The underlying message that McLean was trying to convey was that drugs were ruining the music. The Byrds sang a song called Eight Miles High, but they were falling fast and landed ‘foul’ on the “grass”, marijuana (Jordan), which was also the sweet perfume (Kulawiec). During the mid-60s the Beatles predominantly influenced rock music the most. Dylan is the “jester on the sidelines in a cast,” the sidelines being the outside of the rock music scene and the cast being from a motorcycle accident he claimed to have which was keeping him out of the scene, which some say never happened (Jordan). The ‘half time air’ was probably referring to the heavy drug use of the mid- 60s (half-time). The ‘sergeants’ are either the Beatle’s ‘Sgt. Pepper’s Lonely Hearts Club Band’ or the Army playing marching music because of the draft. And what was “revealed” was that drugs, in this verse and in this corresponding era of rock and roll, was the final ruin of rock and roll. McLean has traced rock’s demise in stages: it was at its pinnacle in the Buddy Holly era, it fell to the Teen Idol era, then the social protest era, and seemingly it hit bottom in the self-destructive era of hippies and drug use (Jordan) .
The fifth verse is mainly about two things: Woodstock and The Rolling Stones. McLean is not too positive about his generation. The ‘one place’ was obviously Woodstock, and his generation ‘lost in space’ (high), had no time left to start again. After the peaceful festival there was a free concert given by the Rolling Stones at Altamont Raceway in California. While performing “Sympathy for the Devil” where the devil is laughing at the terrible events that are going on, chaos broke out in the front of the arena and a young man was beaten and stabbed to death by the Hell’s Angels, the hired security guards for the Rolling Stones (on the advice of the Greatful Dead) (Kulawiec). Jack Flash is Mick Jagger, the lead singer of the Rolling Stones, and when he ‘sat on a candle stick,” the candlestick was the Beatle’s Candlestick Park concert which was their last live concert (Jordan). So Jack finally burned out the Beatles flame to make room for their own popularity. McLean though is still just watching this from the sides, while his hands are, “…clenched in fists of rage,” McLean sees the good that the music was starting to do (Beatles) slip away again. When Satan is laughing at the flames “climbing into the night,” could be symbolic of Jimi Hendrix burning his guitars on stage of the Monterey Pop Festival (Kulawiec).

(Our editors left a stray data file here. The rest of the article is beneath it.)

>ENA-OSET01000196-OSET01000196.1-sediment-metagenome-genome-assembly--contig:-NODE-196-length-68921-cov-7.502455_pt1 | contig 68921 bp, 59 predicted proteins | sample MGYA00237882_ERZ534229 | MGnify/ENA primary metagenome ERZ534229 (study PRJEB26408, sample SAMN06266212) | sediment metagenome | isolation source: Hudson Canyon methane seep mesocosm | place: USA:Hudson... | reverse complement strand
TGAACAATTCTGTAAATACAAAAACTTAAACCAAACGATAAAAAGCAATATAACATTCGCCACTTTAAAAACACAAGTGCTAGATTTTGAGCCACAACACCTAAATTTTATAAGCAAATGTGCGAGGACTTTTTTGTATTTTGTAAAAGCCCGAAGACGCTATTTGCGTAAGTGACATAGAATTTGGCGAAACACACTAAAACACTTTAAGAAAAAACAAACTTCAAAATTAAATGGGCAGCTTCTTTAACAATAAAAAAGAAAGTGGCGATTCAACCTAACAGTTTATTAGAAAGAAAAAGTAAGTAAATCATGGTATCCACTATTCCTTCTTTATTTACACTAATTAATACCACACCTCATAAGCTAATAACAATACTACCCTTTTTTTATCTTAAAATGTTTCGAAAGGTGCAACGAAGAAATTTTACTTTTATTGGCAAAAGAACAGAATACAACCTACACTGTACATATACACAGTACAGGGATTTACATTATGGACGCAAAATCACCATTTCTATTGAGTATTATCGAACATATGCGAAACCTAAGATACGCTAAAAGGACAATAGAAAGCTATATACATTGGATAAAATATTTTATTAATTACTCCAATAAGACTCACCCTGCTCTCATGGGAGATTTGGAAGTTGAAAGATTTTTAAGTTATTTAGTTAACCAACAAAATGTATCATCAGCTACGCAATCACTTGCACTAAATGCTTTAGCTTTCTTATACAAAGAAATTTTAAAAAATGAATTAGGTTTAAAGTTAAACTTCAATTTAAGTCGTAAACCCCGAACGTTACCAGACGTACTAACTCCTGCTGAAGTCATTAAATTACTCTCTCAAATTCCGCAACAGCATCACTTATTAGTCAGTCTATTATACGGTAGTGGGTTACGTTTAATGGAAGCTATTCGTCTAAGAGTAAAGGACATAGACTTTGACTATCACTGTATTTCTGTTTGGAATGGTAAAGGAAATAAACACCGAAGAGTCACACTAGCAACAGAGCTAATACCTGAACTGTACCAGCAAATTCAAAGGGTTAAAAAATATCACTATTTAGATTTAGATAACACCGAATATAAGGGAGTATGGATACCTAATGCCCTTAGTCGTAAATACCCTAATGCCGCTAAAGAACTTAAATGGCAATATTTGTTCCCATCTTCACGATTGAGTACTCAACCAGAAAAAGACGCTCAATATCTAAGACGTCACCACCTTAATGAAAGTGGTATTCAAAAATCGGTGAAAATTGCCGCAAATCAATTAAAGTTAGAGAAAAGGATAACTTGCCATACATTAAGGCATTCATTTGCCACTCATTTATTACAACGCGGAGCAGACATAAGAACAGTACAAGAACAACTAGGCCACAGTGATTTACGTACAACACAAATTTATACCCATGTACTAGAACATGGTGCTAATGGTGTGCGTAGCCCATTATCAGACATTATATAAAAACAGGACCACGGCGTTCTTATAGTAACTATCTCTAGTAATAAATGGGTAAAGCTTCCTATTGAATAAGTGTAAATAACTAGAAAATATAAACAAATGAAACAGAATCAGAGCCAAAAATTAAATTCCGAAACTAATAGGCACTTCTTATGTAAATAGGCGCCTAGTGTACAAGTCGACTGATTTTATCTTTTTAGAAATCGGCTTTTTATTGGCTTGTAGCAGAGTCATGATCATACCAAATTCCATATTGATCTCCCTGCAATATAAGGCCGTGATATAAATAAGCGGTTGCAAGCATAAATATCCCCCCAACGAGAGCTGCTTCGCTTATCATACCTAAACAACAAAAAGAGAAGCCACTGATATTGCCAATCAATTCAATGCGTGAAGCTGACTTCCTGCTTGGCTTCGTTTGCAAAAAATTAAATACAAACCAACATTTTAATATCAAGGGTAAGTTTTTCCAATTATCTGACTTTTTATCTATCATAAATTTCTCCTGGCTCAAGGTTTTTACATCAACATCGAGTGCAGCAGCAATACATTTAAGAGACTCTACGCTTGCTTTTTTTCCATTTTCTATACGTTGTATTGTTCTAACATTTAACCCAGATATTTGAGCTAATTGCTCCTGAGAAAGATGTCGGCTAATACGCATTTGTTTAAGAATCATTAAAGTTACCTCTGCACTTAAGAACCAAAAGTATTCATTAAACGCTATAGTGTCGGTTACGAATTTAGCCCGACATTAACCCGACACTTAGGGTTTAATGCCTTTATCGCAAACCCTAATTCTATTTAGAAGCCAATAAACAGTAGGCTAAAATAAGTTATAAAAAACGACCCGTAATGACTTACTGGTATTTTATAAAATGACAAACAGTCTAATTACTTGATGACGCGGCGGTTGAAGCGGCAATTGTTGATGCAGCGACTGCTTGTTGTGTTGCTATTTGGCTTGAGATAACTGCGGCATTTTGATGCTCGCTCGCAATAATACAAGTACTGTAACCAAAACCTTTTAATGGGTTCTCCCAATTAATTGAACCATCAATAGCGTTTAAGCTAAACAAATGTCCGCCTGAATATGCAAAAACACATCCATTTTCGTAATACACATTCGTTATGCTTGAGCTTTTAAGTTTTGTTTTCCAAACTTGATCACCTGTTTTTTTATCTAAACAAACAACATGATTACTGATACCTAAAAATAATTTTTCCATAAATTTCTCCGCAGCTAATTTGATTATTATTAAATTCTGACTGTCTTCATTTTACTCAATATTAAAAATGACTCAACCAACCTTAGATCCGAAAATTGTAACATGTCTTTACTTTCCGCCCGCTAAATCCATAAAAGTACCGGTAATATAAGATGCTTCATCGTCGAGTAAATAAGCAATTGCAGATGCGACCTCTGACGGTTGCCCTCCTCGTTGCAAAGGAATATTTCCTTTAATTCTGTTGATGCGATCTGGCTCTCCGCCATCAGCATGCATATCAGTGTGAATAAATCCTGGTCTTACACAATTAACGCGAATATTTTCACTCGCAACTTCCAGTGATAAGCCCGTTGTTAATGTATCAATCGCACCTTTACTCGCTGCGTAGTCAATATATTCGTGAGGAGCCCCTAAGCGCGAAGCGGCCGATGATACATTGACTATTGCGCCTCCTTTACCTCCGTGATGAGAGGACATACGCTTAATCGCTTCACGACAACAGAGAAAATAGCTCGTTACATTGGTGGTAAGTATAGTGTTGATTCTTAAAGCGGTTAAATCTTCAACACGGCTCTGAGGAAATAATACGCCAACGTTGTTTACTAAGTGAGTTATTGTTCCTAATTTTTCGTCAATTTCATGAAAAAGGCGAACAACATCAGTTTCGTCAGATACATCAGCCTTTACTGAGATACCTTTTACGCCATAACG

The last verse is the sad conclusion of the epic. The speed of the music slows down and again it is about people dying. The “Woman who sang the blues,” was Janis Joplin and when McLean asks her for some happy news and she just smiled and turned away, that meant that she was, in his mind, one of the last hopes for rock and roll, but by turning away it meant, symbolically, that she died. The sacred store is the record company. McLean is going there to ask for a contract for this song, but they say, “…the music wouldn’t play,” the music won’t make it because it is too folksy or perhaps too long, as it would have been since only half of the eight and a half minute song would have fit on one side of a 45, which was the measure for record sales in the 60s. The “children” screaming are the 4 students killed at the Kent State University protest. The “lovers” crying are the hippies lamenting the end of their era, and the “poets” dreaming are musicians like Simon and Garfunkel and McLean himself writing new songs (Jordan). But there is no hope for rock and roll because, “…the church bells all were broken.” The three men McLean admired most, were “… The Father (Holly), Son (Valens), and the Holy Ghost (Richardson), were catching the train, which symbolized that they simply left (Kulawiec).
The effects of this song were tremendous. The song went to number one on the charts in 1972, about a year after its release. It was hard for it to get playing time on radio stations because it was so long and it wouldn’t fit on one side of a 45 record. A few years after the songs release, Roberta Flack recorded the song, “Killing Me Softly With His Song” which is a tribute to “American Pie”. Thankfully for McLean, folk rock was only a phase of American pop music. And although folk and rock continued to blend in the 70’s, like Neil Young, folk music as it was known in the early 60s became part of history rather than remaining a popular form (Layman 38). Another wave of music that arrived was “acid rock”. Practiced by some groups like the Rolling Stones, Janis Joplin, The Greatful Dead, Jimi Hendrix, and Jefferson Airplane, this type of music would have most likely been abhorred by McLean (Gordon 379).
In Bob Dylan’s “The Times they are a-Changin’,” Dylan says
Come gather ’round people
Wherever you roam
And admit that the waters
Around you have grown
And accept it that soon
You’ll be drenched to the bone.
If your time to you
Is worth savin’
Then you better start swimmin’
Or you’ll sink like a stone
For the times they are a-changin’ (Haskins 92)
The sixties were definitely a time of change. Socially, politically and musically, the sixties had one of the greatest impacts of the twentieth century. From gains of black equality during the civil rights movement, to the thousands of Americans fleeing to Canada to escape the draft, people were doing what they never thought possible- Like landing on the Moon. But wherever they went, the music of the decade was around them. Whether it was doo-wop, or folk or acid rock, it was there. Maybe rock and roll did die along with Buddy Holly that cold February night, but the alternatives that came in its place came plentifully. Even ska originated in the sixties. Although the Greatful Dead and the Jimi Hendrix Experience were not McLean’s definition of rock and roll, it served its purpose- to entertain the masses(Gordon 380). And in no other place was that more evident than in a little town call Woodstock, where half a million people gathered to listen to the best music around and albeit, to get high. So until there is no more music at all, not just in one genre but in all the different types, I will finally agree with McLean, and That’ll be the day that I die?.
Works Cited
Gordon, Alan and Louis. American Chronicle: 1920-1989. Crown Publishers: New York, 1995.